The city plans to dig a hole perhaps 14 feet deep in Wright Street today in hopes of tracing the origins of the “mystery pipe” dumping dangerous levels of E. coli into Mill Creek.
The Dalles Public Works Department has made numerous non-invasive attempts to trace the pipe from its outfall in the creek to its origins, but has consistently run into a blockage under Wright Street.
Workers sent a scope with a camera up the pipe, sent smoke up the pipe, and sent metal up the pipe and traced it aboveground with a metal detector. The scoping methods always ran into a blockage about five feet into Wright Street.
The city knows it will have to dig about 14 feet or so down because that’s how far they dug into a homeowner’s front yard in the 2400 block of Wright Street searching for the pipe. The pipe runs under that homeowner’s house and send outflow into the creek behind it in Ericksen’s Addition. In that case, they found the pipe and traced it from the hole in the front yard, but again ran into a blockade just a few feet away, under Wright Street.
The city initially didn’t want to tear up the street looking for the pipe, but has run out of other options, said Steve Byers, wastewater collections manager for the city of The Dalles.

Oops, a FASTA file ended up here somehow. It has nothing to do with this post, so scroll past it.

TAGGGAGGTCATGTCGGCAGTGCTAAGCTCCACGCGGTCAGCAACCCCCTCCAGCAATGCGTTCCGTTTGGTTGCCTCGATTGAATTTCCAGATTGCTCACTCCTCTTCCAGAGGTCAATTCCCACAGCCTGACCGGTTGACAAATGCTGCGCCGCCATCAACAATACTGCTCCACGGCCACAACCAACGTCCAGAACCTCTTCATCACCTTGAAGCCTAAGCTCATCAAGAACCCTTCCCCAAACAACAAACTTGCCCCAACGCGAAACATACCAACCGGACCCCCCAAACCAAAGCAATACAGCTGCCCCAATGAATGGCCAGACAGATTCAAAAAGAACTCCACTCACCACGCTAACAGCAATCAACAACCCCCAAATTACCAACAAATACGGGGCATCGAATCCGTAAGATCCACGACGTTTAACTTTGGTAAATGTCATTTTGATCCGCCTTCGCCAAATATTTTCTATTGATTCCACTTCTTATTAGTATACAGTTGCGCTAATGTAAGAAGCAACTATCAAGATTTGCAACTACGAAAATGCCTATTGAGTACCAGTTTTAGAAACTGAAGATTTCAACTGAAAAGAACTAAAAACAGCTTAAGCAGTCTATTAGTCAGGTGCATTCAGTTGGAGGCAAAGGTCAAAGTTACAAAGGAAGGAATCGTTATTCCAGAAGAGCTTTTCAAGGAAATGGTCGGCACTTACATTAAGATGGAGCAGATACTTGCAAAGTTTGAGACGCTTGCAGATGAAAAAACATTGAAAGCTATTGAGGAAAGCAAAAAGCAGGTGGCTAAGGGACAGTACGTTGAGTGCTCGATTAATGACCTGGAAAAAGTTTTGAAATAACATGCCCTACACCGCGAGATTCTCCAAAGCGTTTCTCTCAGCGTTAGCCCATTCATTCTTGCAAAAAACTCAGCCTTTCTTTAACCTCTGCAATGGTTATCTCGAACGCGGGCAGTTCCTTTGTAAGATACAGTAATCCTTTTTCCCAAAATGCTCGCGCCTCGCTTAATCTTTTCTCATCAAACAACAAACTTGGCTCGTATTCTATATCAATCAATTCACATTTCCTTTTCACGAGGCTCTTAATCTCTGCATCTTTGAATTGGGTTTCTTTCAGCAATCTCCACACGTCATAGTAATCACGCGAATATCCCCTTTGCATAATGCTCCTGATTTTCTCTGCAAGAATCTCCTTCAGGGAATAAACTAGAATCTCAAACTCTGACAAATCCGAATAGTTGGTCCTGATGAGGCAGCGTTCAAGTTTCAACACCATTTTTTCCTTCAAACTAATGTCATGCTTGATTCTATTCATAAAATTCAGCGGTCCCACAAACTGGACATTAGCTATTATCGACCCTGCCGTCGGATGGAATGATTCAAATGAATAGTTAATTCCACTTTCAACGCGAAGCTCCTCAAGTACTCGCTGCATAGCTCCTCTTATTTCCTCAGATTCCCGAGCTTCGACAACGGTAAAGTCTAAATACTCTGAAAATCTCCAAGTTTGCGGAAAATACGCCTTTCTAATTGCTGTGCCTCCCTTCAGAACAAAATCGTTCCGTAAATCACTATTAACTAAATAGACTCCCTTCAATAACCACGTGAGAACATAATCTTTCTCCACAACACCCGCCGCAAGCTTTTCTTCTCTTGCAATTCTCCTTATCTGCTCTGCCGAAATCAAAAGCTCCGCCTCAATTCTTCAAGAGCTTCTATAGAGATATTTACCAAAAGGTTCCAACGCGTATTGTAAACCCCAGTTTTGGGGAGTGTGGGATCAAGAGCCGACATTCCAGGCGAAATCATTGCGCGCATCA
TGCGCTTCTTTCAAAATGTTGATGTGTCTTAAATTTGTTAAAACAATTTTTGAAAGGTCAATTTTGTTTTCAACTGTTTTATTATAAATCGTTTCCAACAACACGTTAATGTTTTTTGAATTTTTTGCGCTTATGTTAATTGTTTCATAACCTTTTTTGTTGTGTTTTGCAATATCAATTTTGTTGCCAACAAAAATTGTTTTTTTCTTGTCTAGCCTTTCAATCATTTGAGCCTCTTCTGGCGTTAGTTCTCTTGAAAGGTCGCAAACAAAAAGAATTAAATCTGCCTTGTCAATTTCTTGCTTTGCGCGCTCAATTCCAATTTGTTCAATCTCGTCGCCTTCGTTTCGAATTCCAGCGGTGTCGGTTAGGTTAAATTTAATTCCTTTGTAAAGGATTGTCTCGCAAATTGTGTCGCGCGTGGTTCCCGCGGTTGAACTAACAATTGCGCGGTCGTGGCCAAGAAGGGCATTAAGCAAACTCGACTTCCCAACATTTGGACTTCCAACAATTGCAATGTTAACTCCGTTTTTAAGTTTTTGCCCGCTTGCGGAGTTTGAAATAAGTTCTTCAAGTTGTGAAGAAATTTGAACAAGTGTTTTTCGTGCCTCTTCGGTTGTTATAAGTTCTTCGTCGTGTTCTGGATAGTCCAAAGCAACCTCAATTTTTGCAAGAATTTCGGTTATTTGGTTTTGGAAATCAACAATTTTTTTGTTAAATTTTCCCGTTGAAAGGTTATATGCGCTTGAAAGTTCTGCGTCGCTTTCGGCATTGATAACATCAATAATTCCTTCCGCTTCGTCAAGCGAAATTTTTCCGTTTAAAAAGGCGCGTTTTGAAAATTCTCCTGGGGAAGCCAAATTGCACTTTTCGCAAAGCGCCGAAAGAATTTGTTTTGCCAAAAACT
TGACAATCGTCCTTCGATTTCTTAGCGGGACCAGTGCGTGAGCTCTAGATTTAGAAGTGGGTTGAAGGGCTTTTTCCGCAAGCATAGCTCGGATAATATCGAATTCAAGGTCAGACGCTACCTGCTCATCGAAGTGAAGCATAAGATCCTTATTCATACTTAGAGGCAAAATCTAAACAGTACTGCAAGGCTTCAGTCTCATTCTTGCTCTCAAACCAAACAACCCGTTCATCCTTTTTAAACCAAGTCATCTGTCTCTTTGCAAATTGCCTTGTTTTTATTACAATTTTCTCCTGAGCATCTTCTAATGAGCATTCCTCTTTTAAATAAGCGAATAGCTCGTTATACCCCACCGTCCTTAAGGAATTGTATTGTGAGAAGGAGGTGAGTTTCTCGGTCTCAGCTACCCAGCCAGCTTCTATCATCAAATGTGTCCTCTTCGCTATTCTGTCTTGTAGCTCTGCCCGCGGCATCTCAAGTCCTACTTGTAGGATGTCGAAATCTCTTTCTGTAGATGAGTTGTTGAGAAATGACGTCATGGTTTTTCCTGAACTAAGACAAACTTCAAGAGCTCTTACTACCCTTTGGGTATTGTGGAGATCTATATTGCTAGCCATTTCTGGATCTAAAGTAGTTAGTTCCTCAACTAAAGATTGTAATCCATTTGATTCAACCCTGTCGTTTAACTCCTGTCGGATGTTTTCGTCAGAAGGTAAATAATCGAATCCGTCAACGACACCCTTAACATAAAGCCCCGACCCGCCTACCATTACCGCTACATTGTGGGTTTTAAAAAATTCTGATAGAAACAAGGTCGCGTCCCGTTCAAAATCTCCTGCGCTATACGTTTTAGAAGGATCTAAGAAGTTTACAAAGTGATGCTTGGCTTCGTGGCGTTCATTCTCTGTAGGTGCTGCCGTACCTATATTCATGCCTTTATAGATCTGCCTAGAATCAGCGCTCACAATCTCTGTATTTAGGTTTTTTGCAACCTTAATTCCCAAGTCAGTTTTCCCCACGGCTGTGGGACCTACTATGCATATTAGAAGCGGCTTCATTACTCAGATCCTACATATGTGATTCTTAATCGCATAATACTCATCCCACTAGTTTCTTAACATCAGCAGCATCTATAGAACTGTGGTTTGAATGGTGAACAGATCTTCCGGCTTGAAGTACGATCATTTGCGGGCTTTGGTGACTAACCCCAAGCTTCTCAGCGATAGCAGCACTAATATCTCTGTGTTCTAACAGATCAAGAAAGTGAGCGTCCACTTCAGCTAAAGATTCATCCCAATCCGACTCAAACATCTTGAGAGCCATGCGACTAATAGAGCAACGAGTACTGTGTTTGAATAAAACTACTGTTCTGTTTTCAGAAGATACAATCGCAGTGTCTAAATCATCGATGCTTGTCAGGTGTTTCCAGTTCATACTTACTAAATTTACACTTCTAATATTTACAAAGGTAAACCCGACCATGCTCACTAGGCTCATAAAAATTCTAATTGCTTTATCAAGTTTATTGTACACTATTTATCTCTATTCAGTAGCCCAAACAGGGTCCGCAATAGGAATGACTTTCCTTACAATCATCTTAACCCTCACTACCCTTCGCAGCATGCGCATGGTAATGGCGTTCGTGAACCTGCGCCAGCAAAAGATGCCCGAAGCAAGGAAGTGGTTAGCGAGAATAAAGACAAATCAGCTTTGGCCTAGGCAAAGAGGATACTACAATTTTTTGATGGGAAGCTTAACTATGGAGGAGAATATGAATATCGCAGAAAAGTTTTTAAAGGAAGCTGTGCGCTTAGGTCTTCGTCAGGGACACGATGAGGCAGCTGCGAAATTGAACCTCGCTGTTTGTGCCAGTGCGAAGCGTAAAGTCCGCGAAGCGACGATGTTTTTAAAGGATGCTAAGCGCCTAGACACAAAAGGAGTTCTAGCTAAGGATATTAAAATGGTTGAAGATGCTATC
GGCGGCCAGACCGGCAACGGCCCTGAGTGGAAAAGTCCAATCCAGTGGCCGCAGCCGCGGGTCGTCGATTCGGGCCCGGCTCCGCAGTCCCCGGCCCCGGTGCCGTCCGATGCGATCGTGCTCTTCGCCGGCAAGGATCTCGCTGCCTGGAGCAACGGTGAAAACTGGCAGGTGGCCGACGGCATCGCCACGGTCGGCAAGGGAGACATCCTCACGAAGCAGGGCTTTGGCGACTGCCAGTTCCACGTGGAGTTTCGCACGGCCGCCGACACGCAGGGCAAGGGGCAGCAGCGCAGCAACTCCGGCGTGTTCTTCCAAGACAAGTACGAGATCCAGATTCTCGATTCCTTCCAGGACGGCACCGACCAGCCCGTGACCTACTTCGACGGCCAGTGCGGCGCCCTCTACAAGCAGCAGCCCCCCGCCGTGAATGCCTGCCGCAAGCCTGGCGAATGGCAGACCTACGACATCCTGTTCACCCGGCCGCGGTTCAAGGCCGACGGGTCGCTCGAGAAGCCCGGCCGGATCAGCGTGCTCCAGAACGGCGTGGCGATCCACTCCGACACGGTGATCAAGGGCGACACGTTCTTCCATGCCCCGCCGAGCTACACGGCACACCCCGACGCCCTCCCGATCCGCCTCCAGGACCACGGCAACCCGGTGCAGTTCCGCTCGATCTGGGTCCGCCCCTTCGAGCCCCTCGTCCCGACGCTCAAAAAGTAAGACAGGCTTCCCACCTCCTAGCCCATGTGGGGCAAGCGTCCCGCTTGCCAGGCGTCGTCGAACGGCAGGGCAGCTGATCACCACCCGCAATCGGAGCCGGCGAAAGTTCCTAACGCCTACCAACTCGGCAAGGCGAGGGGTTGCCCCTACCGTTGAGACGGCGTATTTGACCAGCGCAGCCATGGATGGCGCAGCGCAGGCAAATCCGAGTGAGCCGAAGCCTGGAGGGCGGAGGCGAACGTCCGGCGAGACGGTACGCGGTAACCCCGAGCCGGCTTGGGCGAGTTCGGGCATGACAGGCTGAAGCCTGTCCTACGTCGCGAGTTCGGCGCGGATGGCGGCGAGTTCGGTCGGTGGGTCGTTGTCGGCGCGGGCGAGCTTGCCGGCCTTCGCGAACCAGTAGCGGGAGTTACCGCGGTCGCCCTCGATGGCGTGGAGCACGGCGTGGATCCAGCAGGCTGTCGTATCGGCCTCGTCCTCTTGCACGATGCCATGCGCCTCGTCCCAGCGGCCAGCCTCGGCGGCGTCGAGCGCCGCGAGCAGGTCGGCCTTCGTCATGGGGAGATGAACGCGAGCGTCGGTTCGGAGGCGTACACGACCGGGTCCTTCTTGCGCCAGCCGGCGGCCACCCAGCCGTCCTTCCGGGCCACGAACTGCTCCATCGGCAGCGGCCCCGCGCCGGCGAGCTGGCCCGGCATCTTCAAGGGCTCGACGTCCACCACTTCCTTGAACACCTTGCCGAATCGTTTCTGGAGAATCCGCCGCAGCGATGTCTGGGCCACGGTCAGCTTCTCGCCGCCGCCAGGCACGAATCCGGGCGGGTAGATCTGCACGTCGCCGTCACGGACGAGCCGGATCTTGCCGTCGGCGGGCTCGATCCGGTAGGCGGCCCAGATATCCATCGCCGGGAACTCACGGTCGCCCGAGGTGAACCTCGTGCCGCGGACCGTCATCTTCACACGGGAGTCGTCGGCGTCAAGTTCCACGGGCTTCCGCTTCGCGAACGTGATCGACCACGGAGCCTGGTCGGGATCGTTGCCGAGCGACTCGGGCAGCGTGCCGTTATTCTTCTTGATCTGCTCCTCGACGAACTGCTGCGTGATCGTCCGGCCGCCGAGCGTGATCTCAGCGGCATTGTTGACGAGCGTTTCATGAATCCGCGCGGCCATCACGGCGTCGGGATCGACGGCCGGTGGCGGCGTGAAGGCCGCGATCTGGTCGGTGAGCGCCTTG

The road was chip sealed just last year, he said.
The city has put dye down fixtures in over 15 homes in the area, and in all cases where the homes were connected to city sewer, the dye quickly appeared where it should: in the city’s sewer system.
Five homes some 400 to 500 yards away, outside city limits and on septic systems, were dye-tested in late April and no dye appeared at the pipe’s outfall.
The city has a theory that the pipe — which has constant, clear water coming from it — was installed in the 1950s to drain a natural spring in the area to stabilize the hillside for homebuilding. They believe perhaps a failed septic drainfield is contaminating the natural springs and the contaminants are ending up in the drain pipe.
Officials know it is from a domestic source because the water contains a brightener used in laundry detergent.
The levels of E. coli coming from the pipe are so high that they exceed the capabilities of testing equipment. The mystery pipe was discovered in August 2012 by the Wasco County Soil and Water Conservation District, which was testing Mill Creek waters for E. coli.
The city last week posted signs on Mill Creek warning swimmers to avoid the water due to the contamination. E. coli is a bacteria found in human and animal waste. Many strains of E. coli are harmless, but some can cause illness, especially in the very young and the elderly.